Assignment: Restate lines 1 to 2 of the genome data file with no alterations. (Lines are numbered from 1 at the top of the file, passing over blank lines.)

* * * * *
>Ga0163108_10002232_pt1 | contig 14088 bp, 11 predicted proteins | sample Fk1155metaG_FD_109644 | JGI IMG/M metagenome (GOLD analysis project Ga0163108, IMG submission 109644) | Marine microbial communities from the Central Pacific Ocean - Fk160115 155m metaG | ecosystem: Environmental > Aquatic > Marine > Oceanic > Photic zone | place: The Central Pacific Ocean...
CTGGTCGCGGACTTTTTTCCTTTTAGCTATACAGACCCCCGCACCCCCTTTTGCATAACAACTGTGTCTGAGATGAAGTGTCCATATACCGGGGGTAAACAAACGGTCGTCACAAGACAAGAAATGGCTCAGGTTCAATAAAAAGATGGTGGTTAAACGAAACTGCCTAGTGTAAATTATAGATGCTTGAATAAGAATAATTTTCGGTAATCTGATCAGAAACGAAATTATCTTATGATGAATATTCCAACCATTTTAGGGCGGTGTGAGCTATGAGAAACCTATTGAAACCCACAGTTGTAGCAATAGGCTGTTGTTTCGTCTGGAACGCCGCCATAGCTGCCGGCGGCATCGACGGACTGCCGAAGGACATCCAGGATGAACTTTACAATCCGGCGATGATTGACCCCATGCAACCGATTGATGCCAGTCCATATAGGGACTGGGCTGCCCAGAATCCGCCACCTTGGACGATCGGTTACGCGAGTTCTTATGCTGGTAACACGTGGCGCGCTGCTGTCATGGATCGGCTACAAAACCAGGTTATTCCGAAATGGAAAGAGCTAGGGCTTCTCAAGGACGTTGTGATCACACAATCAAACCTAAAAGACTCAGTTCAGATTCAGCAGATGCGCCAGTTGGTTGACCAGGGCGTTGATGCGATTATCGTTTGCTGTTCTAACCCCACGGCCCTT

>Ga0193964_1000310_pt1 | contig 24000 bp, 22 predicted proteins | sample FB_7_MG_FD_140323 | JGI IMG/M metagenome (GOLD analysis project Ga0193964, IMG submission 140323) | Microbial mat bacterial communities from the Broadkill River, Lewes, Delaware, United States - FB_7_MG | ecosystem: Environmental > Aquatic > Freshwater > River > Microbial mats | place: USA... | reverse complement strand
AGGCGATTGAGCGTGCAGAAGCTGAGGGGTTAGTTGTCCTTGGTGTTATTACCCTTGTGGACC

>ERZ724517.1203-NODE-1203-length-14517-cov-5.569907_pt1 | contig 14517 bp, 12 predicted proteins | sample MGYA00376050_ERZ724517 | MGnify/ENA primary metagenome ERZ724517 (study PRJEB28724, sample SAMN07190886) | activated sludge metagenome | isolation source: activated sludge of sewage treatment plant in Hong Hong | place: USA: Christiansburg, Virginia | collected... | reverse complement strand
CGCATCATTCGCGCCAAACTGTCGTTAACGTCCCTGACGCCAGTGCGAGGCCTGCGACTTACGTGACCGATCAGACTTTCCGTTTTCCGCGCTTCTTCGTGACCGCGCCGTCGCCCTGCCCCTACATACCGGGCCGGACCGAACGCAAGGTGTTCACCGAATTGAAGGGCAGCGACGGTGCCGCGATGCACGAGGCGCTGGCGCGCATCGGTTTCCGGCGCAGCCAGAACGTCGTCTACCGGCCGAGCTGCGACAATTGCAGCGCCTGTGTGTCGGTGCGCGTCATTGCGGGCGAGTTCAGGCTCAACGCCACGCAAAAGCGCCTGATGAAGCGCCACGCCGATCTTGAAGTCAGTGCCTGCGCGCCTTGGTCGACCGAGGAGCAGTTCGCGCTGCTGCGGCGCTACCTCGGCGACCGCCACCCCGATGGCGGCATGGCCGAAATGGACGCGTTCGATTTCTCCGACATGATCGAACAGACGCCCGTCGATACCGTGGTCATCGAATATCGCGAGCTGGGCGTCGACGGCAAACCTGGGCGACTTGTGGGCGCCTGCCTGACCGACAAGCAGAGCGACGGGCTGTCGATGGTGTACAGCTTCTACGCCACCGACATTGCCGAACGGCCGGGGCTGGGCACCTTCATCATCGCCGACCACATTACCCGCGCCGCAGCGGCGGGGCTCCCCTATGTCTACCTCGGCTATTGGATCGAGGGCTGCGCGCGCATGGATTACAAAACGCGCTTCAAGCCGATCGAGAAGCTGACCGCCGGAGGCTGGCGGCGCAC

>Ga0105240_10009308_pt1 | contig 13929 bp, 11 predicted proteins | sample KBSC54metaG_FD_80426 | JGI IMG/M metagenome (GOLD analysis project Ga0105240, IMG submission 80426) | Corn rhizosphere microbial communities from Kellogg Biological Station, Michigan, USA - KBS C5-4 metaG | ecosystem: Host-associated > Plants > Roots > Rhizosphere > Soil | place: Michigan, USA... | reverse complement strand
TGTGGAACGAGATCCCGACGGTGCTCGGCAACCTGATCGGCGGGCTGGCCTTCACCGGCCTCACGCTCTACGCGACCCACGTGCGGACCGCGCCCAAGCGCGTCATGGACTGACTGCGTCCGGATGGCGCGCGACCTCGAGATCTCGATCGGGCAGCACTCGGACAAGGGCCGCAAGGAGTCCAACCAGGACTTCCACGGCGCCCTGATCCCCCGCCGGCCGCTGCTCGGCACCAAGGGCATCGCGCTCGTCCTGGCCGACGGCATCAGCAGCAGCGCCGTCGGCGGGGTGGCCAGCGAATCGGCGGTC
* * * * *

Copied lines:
>Ga0163108_10002232_pt1 | contig 14088 bp, 11 predicted proteins | sample Fk1155metaG_FD_109644 | JGI IMG/M metagenome (GOLD analysis project Ga0163108, IMG submission 109644) | Marine microbial communities from the Central Pacific Ocean - Fk160115 155m metaG | ecosystem: Environmental > Aquatic > Marine > Oceanic > Photic zone | place: The Central Pacific Ocean...
CTGGTCGCGGACTTTTTTCCTTTTAGCTATACAGACCCCCGCACCCCCTTTTGCATAACAACTGTGTCTGAGATGAAGTGTCCATATACCGGGGGTAAACAAACGGTCGTCACAAGACAAGAAATGGCTCAGGTTCAATAAAAAGATGGTGGTTAAACGAAACTGCCTAGTGTAAATTATAGATGCTTGAATAAGAATAATTTTCGGTAATCTGATCAGAAACGAAATTATCTTATGATGAATATTCCAACCATTTTAGGGCGGTGTGAGCTATGAGAAACCTATTGAAACCCACAGTTGTAGCAATAGGCTGTTGTTTCGTCTGGAACGCCGCCATAGCTGCCGGCGGCATCGACGGACTGCCGAAGGACATCCAGGATGAACTTTACAATCCGGCGATGATTGACCCCATGCAACCGATTGATGCCAGTCCATATAGGGACTGGGCTGCCCAGAATCCGCCACCTTGGACGATCGGTTACGCGAGTTCTTATGCTGGTAACACGTGGCGCGCTGCTGTCATGGATCGGCTACAAAACCAGGTTATTCCGAAATGGAAAGAGCTAGGGCTTCTCAAGGACGTTGTGATCACACAATCAAACCTAAAAGACTCAGTTCAGATTCAGCAGATGCGCCAGTTGGTTGACCAGGGCGTTGATGCGATTATCGTTTGCTGTTCTAACCCCACGGCCCTT